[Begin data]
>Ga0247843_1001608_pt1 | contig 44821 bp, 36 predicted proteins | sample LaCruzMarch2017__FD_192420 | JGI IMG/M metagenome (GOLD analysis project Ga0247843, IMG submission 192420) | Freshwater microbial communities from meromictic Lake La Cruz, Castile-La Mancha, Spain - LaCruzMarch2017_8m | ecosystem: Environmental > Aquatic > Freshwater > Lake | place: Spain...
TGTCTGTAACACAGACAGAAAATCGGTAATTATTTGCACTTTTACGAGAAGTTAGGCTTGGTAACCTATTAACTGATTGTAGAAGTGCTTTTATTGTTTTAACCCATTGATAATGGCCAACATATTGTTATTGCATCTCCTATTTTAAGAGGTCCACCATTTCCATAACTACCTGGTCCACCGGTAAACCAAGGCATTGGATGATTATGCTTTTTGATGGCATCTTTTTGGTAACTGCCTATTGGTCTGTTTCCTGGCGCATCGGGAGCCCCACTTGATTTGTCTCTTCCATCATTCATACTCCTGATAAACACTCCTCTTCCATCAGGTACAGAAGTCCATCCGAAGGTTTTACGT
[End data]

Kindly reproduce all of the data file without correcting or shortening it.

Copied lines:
>Ga0247843_1001608_pt1 | contig 44821 bp, 36 predicted proteins | sample LaCruzMarch2017__FD_192420 | JGI IMG/M metagenome (GOLD analysis project Ga0247843, IMG submission 192420) | Freshwater microbial communities from meromictic Lake La Cruz, Castile-La Mancha, Spain - LaCruzMarch2017_8m | ecosystem: Environmental > Aquatic > Freshwater > Lake | place: Spain...
TGTCTGTAACACAGACAGAAAATCGGTAATTATTTGCACTTTTACGAGAAGTTAGGCTTGGTAACCTATTAACTGATTGTAGAAGTGCTTTTATTGTTTTAACCCATTGATAATGGCCAACATATTGTTATTGCATCTCCTATTTTAAGAGGTCCACCATTTCCATAACTACCTGGTCCACCGGTAAACCAAGGCATTGGATGATTATGCTTTTTGATGGCATCTTTTTGGTAACTGCCTATTGGTCTGTTTCCTGGCGCATCGGGAGCCCCACTTGATTTGTCTCTTCCATCATTCATACTCCTGATAAACACTCCTCTTCCATCAGGTACAGAAGTCCATCCGAAGGTTTTACGT